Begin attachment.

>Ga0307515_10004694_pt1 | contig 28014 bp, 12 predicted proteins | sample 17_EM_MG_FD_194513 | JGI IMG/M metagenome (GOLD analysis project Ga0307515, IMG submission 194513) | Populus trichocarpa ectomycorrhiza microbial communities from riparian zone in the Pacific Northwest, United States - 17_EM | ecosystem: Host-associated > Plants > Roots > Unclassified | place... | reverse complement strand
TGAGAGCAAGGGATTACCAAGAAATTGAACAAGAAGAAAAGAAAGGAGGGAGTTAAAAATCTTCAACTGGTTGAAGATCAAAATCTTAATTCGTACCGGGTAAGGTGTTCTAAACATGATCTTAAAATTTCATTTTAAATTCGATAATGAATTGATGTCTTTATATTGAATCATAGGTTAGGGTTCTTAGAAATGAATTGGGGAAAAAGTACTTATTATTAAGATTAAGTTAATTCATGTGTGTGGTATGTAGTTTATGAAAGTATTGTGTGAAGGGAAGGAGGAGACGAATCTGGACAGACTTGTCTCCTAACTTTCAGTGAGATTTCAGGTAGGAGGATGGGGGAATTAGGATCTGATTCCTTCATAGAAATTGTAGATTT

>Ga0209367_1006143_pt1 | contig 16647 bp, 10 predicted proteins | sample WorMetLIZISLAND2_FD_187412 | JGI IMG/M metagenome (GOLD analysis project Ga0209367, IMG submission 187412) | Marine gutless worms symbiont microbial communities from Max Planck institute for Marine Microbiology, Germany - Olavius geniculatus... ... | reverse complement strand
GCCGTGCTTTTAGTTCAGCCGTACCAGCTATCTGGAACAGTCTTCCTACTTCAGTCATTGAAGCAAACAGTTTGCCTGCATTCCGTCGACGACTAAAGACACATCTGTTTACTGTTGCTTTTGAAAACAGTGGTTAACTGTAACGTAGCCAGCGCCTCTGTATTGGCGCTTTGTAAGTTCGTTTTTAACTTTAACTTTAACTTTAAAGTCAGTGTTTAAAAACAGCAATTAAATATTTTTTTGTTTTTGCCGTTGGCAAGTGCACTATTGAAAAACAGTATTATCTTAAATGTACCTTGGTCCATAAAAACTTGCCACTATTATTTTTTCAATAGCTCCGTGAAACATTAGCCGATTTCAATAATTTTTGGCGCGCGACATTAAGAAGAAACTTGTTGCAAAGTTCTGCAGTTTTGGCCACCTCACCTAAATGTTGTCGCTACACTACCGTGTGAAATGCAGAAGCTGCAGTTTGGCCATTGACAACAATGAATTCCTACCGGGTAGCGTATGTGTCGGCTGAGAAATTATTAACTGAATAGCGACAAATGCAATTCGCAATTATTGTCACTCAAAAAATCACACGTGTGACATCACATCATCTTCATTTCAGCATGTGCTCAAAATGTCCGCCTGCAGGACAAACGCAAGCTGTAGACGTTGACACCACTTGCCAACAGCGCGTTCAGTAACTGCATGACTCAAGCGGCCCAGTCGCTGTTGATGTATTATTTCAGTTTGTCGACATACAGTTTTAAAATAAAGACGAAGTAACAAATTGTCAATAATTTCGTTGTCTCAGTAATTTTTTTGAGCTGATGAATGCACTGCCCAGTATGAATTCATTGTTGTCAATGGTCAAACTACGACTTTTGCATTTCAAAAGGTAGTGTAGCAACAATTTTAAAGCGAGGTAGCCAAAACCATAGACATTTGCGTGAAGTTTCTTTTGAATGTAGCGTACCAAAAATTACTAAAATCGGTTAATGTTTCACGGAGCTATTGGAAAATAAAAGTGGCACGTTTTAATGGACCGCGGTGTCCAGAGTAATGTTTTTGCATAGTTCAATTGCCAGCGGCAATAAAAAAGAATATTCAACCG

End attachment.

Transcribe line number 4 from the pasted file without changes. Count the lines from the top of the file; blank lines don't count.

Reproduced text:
GCCGTGCTTTTAGTTCAGCCGTACCAGCTATCTGGAACAGTCTTCCTACTTCAGTCATTGAAGCAAACAGTTTGCCTGCATTCCGTCGACGACTAAAGACACATCTGTTTACTGTTGCTTTTGAAAACAGTGGTTAACTGTAACGTAGCCAGCGCCTCTGTATTGGCGCTTTGTAAGTTCGTTTTTAACTTTAACTTTAACTTTAAAGTCAGTGTTTAAAAACAGCAATTAAATATTTTTTTGTTTTTGCCGTTGGCAAGTGCACTATTGAAAAACAGTATTATCTTAAATGTACCTTGGTCCATAAAAACTTGCCACTATTATTTTTTCAATAGCTCCGTGAAACATTAGCCGATTTCAATAATTTTTGGCGCGCGACATTAAGAAGAAACTTGTTGCAAAGTTCTGCAGTTTTGGCCACCTCACCTAAATGTTGTCGCTACACTACCGTGTGAAATGCAGAAGCTGCAGTTTGGCCATTGACAACAATGAATTCCTACCGGGTAGCGTATGTGTCGGCTGAGAAATTATTAACTGAATAGCGACAAATGCAATTCGCAATTATTGTCACTCAAAAAATCACACGTGTGACATCACATCATCTTCATTTCAGCATGTGCTCAAAATGTCCGCCTGCAGGACAAACGCAAGCTGTAGACGTTGACACCACTTGCCAACAGCGCGTTCAGTAACTGCATGACTCAAGCGGCCCAGTCGCTGTTGATGTATTATTTCAGTTTGTCGACATACAGTTTTAAAATAAAGACGAAGTAACAAATTGTCAATAATTTCGTTGTCTCAGTAATTTTTTTGAGCTGATGAATGCACTGCCCAGTATGAATTCATTGTTGTCAATGGTCAAACTACGACTTTTGCATTTCAAAAGGTAGTGTAGCAACAATTTTAAAGCGAGGTAGCCAAAACCATAGACATTTGCGTGAAGTTTCTTTTGAATGTAGCGTACCAAAAATTACTAAAATCGGTTAATGTTTCACGGAGCTATTGGAAAATAAAAGTGGCACGTTTTAATGGACCGCGGTGTCCAGAGTAATGTTTTTGCATAGTTCAATTGCCAGCGGCAATAAAAAAGAATATTCAACCG